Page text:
DECLARER PLAY PROBLEM #5

Rubber bridge
North dealer
East-West vulnerable

 NORTH ♠ Q 5 3 2 ♥ J ♦ A K J 9 ♣ A J 7 5 SOUTH ♠ J 9 ♥ A Q 8 2 ♦ 7 4 3 2 ♣ K Q 3
SOUTHWESTNORTHEAST
1 Pass
1 Pass1 Pass
2 NTPass3 NTPass
PassPass

West leads the seven of spades to East's ace. East returns the four of spades to West's king. West continues with the spade ten; East discards the three of hearts.

Plan the play.

### Solution

 NORTH ♠ Q 5 3 2 ♥ J ♦ A K J 9 ♣ A J 7 5 WEST ♠ K 10 8 7 6 ♥ K 6 4 ♦ 5 ♣ 9 8 6 2 EAST ♠ A 4 ♥ 10 9 7 5 3 ♦ Q 10 8 6 ♣ 10 4 SOUTH ♠ J 9 ♥ A Q 8 2 ♦ 7 4 3 2 ♣ K Q 3

THROW-IN AT NOTRUMP. Counting the queen of spades, South has eight sure winners. The best play for the ninth trick is in the diamond suit; declarer should cash one of dummy's high diamonds (guarding against a singleton queen), lead to the closed hand with a club, and play a second diamond towards dummy. If West follows to the second diamond lead, South can make the contract by finessing into the East hand. When West shows out on the second diamond lead, South must change plans: go up with the remaining high diamond in dummy, cash, then endplay West by leading dummy's remaining spade. West can cash the rest of the spades, but then must give South the last two tricks by leading into the major heart tenace. To keep this endplay in sight, declarer must win dummy's queen of spades at trick three.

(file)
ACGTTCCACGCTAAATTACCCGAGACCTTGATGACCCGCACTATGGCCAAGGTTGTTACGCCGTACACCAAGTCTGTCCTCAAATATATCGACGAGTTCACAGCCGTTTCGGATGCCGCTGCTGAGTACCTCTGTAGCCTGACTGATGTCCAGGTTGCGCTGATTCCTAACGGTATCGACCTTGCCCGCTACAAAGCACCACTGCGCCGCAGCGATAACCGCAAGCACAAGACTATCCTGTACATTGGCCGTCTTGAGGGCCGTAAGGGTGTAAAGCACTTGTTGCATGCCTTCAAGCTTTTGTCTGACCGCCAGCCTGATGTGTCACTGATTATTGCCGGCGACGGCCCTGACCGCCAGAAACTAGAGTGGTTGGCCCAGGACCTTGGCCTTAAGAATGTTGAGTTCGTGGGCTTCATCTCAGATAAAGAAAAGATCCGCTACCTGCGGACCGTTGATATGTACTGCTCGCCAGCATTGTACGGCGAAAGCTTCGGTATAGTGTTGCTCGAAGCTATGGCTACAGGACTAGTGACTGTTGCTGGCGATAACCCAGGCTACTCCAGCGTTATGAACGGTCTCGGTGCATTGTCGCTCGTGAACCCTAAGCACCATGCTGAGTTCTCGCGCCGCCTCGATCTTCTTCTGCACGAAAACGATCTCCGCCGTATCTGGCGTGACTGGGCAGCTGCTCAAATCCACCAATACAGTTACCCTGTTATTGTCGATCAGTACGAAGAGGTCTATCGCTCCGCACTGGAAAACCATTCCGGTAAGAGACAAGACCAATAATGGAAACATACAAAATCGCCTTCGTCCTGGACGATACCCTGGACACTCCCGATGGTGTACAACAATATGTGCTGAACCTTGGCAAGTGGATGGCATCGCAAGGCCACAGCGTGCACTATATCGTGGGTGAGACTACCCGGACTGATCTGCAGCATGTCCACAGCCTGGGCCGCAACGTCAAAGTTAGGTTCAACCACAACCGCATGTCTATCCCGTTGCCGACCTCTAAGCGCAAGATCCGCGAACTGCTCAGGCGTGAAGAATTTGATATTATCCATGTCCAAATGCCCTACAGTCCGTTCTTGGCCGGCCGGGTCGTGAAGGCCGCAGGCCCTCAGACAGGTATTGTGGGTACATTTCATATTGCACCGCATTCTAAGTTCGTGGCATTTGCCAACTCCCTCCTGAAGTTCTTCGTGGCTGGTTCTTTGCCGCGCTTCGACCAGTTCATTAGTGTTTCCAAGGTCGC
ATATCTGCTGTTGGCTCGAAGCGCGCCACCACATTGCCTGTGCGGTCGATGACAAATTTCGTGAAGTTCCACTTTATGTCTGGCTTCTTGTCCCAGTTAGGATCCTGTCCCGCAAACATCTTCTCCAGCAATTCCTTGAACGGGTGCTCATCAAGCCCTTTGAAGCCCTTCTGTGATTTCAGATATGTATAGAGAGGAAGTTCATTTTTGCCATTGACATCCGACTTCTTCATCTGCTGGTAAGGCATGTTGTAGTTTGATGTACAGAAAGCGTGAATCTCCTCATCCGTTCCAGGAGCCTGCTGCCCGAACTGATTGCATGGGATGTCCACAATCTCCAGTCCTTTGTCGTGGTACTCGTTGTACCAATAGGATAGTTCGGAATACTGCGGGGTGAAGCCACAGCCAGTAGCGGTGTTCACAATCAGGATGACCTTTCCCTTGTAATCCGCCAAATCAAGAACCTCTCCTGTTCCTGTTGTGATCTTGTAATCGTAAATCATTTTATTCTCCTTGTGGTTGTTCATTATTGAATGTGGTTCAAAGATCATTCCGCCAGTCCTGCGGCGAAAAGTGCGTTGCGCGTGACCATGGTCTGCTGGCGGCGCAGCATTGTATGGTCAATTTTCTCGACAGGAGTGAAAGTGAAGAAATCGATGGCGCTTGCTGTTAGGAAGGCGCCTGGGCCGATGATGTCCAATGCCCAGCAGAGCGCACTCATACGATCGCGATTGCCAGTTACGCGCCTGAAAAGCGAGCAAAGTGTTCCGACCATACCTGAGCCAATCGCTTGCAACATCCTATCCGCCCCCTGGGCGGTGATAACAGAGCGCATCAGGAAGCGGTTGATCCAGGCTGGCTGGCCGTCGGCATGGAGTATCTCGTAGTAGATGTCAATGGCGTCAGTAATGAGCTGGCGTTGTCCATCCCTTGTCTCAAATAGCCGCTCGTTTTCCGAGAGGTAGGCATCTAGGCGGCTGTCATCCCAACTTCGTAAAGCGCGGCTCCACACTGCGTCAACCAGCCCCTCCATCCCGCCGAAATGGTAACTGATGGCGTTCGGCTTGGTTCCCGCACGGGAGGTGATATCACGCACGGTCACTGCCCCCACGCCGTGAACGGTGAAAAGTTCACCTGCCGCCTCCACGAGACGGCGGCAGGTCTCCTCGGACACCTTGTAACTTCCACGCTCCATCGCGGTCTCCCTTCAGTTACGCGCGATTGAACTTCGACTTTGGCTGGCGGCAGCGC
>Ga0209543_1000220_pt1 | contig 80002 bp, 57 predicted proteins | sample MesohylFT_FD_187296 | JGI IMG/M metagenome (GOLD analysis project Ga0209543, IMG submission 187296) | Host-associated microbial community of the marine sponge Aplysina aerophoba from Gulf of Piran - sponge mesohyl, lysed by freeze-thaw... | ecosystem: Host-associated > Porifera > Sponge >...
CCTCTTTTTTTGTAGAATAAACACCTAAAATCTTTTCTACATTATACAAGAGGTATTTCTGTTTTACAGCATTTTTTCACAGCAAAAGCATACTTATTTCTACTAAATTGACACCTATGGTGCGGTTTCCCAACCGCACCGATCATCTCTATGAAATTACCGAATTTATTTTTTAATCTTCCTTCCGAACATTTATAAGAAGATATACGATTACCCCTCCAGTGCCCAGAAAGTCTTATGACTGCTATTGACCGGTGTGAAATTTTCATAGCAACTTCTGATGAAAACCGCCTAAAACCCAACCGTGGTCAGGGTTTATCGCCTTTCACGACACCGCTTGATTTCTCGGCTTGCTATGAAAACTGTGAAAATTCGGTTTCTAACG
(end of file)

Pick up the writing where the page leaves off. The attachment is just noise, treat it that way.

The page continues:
(Based on a deal and analysis from the 1963 National Industrial Recreation Association Par-Hand Bridge Tournament by William S. Root and Lawrence Rosler.)

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